Schneider, Howard. "Bahrainis Seemed Prepared to Back Sweeping
economic reforms, which liberalized the treatment of foreign and domestic investors and resulted in increased Western economic assistance. However, Metz said that the infitah "generally had an adverse impact on the lower class" (18). "With no real improvement in the economy, Sadat became increasingly unpopular," leading to his assassination by religious extremists (Metz 85).
riods) Bahrain's independence from would-be outside conquerors, such as the Portuguese in the 16th and 17th centuries, the Persians and the expanding al-Saud tribe in the Arabian Peninsula in the 18th century. The al-Khalifa amirs also were a unifying force, avoiding the internecine warfare among petty Bahraini sheikhdoms which had so characterized many earlier periods (such as from the 9th to 11th centuries A.D.) (Robison & Greenway 12). The al-Khalifa family proved adept at playing off more powerful foreign powers against each other.
Predecessors Nasser and Sadat, Egypt's Leader Has Served
Despite declining revenues from crude oil production which still account for 50 percent of government revenues, Bahrain's recently diversified economy has performed fairly well in recent years. Its per capita income as a percentage of GDP in 1995 was $7840 (as compared with about $1300 in Egypt) (Bahrain Europa International Yearbook 2000 567). Real economic growth per annum increased from an average rate of .6 percent in 1985-1995 to 4.7 percent in 1991-1996 (Bahrain Europa International Yearbook 2000 567). Yet, unemployment remains high, 15 percent in 1998 (Whitewash 42). Disaffection among the economically disadvantaged Shiite majority remains a problem, and their numbers are increasing as the population grows by 3.4 percent per annum (Bahrain Europa International Yearbook 2000 567).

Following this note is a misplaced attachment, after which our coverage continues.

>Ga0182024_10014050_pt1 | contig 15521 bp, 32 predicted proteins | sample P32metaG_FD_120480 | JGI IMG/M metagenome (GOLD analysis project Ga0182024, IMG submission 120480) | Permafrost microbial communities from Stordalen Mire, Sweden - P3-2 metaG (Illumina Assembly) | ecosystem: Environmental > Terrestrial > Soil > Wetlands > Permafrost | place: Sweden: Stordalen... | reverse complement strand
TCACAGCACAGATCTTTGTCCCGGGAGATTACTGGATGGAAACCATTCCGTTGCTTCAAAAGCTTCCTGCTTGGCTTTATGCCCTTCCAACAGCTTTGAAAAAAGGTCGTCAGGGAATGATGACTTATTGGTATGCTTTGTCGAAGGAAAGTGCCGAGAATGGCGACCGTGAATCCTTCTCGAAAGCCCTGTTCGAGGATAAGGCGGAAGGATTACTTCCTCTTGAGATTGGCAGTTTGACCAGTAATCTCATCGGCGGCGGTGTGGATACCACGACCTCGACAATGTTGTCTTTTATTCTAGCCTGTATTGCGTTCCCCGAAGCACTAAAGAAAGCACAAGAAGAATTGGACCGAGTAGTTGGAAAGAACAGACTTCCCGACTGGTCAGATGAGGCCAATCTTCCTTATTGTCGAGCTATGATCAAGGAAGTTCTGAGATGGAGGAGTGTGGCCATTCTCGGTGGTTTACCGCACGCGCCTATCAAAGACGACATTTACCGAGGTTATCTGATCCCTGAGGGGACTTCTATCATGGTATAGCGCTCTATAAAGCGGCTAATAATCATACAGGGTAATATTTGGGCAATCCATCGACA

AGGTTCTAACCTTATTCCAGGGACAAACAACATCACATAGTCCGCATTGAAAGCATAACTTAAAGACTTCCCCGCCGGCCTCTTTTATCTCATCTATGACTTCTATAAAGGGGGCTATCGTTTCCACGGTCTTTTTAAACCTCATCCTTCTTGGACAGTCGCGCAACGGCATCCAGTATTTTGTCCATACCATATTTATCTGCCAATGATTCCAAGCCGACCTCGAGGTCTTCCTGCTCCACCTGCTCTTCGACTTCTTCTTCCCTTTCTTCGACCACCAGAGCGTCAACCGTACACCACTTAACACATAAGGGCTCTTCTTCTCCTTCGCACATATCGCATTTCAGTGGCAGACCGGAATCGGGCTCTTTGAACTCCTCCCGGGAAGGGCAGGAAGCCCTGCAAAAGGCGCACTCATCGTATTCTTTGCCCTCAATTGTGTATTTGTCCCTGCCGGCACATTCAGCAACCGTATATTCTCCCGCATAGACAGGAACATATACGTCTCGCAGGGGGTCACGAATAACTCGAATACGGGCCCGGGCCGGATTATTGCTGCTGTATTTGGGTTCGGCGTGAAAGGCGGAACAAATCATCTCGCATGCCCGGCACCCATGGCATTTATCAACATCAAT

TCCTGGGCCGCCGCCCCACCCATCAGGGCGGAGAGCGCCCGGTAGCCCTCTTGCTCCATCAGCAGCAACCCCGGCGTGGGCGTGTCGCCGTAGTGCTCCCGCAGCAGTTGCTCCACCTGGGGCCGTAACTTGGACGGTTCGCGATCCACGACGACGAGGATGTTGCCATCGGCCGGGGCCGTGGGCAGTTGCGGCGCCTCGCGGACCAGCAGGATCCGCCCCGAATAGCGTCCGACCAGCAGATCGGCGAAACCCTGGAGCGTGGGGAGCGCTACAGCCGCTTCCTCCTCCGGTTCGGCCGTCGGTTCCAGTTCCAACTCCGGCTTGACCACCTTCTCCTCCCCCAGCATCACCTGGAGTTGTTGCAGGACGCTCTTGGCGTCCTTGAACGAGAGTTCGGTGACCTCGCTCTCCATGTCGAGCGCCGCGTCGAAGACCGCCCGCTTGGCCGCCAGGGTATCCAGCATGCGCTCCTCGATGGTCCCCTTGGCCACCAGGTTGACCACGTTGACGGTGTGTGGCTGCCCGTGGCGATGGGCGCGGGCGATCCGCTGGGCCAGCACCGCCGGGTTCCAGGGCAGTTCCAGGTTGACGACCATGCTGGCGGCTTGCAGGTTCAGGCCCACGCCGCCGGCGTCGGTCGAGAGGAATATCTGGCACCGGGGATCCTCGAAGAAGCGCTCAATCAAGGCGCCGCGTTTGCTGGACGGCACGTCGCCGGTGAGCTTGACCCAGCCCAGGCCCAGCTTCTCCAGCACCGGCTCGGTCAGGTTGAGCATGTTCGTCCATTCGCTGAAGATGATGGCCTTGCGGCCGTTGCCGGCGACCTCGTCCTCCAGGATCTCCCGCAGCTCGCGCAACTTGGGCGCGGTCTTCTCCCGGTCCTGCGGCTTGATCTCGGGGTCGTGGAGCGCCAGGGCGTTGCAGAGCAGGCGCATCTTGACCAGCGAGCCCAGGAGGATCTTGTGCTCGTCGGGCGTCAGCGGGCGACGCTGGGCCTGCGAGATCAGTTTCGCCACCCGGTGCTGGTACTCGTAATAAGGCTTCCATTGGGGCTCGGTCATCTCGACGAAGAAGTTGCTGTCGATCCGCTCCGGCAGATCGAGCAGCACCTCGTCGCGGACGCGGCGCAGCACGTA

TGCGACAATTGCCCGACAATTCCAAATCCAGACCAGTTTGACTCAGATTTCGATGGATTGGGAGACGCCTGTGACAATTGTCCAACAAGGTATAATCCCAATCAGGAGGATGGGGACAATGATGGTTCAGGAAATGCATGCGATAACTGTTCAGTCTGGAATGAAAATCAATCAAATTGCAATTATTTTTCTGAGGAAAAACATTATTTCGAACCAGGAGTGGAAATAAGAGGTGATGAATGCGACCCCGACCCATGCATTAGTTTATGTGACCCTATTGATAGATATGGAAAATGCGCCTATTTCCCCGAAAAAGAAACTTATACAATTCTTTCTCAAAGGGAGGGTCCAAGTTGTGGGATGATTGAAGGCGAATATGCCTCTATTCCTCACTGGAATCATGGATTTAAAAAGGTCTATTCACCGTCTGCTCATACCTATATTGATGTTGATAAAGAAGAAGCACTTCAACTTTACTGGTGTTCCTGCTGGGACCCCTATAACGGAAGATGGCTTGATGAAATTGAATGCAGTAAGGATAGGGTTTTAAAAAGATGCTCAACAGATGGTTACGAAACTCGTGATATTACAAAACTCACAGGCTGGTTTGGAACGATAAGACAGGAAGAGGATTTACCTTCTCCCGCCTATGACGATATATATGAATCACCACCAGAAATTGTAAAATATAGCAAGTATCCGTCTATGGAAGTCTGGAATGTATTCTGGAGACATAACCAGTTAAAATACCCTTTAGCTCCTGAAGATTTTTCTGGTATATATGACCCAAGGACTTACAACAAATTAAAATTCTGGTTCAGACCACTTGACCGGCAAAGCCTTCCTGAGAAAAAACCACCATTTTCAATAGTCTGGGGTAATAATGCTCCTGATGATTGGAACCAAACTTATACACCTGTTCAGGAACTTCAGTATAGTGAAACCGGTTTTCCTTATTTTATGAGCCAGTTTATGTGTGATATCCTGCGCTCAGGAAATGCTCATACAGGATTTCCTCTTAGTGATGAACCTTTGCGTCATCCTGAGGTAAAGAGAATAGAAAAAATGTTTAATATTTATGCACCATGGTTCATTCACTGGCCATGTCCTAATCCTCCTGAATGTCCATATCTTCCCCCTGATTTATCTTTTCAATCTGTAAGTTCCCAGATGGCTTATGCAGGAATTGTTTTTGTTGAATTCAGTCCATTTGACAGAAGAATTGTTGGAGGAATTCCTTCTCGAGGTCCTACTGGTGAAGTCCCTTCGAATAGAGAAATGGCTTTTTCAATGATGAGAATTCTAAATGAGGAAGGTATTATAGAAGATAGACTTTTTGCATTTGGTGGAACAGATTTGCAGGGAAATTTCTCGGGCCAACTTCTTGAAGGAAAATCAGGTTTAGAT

Egypt had a much less satisfactory experience with the European powers. The first efforts to modernize the Egyptian economy were undertaken by Muha